New Zealand Journal of Forestry (1979) 24(2): 288–300
©New Zealand Institute of Forestry
Choosing the best provenances of radiata pine for different sites in New Zealand
C.J.A. Shelbourne , R.D. Burdon , M.H. Bannister and I.J. Thulin
Results from two sets of provenance experiments with Pinus radiata planted on several sites shed fresh light on the pattern of provenance-site adaptation in this species. An early trial measured at age 21 years indicated that a Huckleberry Hill population from Monterey grew faster relative to the New Zealand select tree progenies at Golden Downs than it did at Gwavas, and that it might well surpass an unselected New Zealand base population in growth rate at Golden Downs.
During 1964-68, trials of all the five native populations were planted at two sites in Kaingaroa, and at Gwavas, Santoft and Golden Downs. Measurements at 6V2 to 8 years showed that a composite New Zealand population (from Nelson and Kaingaroa) outgrew the native populations by about 20% in volume per tree at Kaingaroa and at Gwavas. However, at Golden Downs (Nelson) and Santoft (Manawatu sand dunes) the volume growth of the New Zealand population was equalled or slightly exceeded by the Monterey population. In view of the current advantages possessed by the cultivated New Zealand population, which apparently did not suffer inbreeding depression and has undergone some natural and silvicultural selection, this result suggests that improved seed from the Monterey population would ultimately have a real advantage on these sites.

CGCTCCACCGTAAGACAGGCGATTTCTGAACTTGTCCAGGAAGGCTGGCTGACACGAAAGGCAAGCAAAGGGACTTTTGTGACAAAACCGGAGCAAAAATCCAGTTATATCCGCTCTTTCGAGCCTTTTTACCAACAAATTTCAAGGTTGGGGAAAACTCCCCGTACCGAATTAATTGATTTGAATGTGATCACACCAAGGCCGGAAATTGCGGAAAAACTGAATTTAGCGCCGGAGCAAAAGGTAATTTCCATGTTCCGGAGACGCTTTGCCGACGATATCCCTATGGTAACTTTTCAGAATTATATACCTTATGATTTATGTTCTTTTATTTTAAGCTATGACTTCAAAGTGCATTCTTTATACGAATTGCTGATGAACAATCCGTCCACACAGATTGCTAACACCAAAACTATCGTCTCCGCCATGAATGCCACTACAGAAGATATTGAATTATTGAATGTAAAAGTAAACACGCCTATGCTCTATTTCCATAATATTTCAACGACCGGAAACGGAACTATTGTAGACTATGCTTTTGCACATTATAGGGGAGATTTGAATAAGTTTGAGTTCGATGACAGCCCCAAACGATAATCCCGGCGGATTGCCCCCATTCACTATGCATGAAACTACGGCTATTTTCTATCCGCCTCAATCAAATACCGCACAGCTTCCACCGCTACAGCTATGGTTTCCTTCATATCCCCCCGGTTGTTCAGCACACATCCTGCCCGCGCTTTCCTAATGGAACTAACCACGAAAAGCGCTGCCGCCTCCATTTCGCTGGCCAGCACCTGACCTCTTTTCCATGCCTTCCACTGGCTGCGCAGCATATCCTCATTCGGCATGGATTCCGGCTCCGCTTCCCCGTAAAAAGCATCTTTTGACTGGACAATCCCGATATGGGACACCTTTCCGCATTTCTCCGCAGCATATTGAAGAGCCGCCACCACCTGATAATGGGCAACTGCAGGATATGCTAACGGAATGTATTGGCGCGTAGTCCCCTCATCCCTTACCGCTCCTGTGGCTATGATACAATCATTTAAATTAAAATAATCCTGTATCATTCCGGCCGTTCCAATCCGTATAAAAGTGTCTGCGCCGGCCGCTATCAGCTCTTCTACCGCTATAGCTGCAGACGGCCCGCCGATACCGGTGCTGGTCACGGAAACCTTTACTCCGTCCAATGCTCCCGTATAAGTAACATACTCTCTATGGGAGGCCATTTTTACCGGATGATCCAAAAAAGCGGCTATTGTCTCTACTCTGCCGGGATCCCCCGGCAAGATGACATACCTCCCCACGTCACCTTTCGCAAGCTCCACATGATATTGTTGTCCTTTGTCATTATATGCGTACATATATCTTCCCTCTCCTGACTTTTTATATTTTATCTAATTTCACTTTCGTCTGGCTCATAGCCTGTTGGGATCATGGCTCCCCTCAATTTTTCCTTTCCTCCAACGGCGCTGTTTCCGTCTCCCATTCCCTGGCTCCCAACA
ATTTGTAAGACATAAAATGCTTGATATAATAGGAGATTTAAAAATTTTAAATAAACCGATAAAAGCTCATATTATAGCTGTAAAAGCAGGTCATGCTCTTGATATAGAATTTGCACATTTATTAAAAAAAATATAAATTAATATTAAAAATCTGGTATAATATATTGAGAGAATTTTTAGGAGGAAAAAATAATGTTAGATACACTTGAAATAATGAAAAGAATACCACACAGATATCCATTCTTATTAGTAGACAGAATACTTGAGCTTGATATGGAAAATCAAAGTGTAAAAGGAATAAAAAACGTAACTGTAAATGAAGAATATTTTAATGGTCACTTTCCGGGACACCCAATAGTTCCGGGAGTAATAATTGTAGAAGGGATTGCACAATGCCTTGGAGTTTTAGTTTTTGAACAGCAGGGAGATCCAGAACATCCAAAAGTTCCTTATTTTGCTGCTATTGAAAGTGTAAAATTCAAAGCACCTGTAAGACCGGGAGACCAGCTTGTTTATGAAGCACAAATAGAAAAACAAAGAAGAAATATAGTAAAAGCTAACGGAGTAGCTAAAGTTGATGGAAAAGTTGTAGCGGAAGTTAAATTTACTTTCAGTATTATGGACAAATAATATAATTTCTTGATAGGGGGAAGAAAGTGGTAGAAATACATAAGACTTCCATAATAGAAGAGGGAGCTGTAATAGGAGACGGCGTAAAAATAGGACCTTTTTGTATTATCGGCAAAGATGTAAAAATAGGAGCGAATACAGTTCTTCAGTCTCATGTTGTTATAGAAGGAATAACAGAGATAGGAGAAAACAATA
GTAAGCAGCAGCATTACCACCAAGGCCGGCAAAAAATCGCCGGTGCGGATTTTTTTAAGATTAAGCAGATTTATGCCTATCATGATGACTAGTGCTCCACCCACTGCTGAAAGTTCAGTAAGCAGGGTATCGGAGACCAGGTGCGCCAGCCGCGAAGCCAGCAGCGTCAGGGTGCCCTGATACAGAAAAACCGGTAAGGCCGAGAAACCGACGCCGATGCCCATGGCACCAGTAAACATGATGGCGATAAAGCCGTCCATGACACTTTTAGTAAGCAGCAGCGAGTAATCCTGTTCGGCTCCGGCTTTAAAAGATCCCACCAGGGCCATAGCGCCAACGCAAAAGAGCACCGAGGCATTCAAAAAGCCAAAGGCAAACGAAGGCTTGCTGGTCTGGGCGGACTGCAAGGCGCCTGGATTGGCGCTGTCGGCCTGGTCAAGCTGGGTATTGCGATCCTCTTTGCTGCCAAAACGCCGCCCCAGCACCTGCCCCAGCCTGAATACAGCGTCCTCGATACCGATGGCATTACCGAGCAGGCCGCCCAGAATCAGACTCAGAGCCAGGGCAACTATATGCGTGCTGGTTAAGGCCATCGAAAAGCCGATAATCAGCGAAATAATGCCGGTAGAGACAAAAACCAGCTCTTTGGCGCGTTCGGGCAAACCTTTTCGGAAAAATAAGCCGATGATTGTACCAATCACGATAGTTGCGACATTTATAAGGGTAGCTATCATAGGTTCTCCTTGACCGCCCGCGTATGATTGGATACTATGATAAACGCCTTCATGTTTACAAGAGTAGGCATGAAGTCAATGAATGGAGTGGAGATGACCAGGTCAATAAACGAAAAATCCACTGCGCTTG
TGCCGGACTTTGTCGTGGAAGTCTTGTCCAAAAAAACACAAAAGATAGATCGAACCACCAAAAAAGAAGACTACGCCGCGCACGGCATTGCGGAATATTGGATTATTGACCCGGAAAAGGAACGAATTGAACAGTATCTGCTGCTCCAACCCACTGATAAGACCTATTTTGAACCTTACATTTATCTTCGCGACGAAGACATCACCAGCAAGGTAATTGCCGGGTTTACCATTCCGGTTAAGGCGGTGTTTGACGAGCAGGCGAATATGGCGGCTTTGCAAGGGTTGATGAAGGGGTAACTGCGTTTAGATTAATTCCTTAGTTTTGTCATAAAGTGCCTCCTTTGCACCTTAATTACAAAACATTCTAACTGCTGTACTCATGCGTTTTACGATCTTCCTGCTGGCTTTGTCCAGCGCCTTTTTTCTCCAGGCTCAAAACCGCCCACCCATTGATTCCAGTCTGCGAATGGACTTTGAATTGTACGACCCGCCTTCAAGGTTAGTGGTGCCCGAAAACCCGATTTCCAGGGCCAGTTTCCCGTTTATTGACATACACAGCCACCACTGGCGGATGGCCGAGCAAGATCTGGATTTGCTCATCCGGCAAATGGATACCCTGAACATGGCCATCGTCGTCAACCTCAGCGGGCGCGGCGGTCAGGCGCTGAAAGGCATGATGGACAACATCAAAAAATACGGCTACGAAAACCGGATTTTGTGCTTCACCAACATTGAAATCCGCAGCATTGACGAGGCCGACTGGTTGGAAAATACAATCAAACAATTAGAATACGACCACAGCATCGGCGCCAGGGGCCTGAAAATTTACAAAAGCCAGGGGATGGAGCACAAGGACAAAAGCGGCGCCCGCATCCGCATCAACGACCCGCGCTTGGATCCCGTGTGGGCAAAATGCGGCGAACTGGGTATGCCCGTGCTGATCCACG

There is a need to explore more intensively the pattern of provenance-site interactions in P. radiata, and to this end seed has recently been collected from the Californian mainland stands for further provenance trials and selection plantings.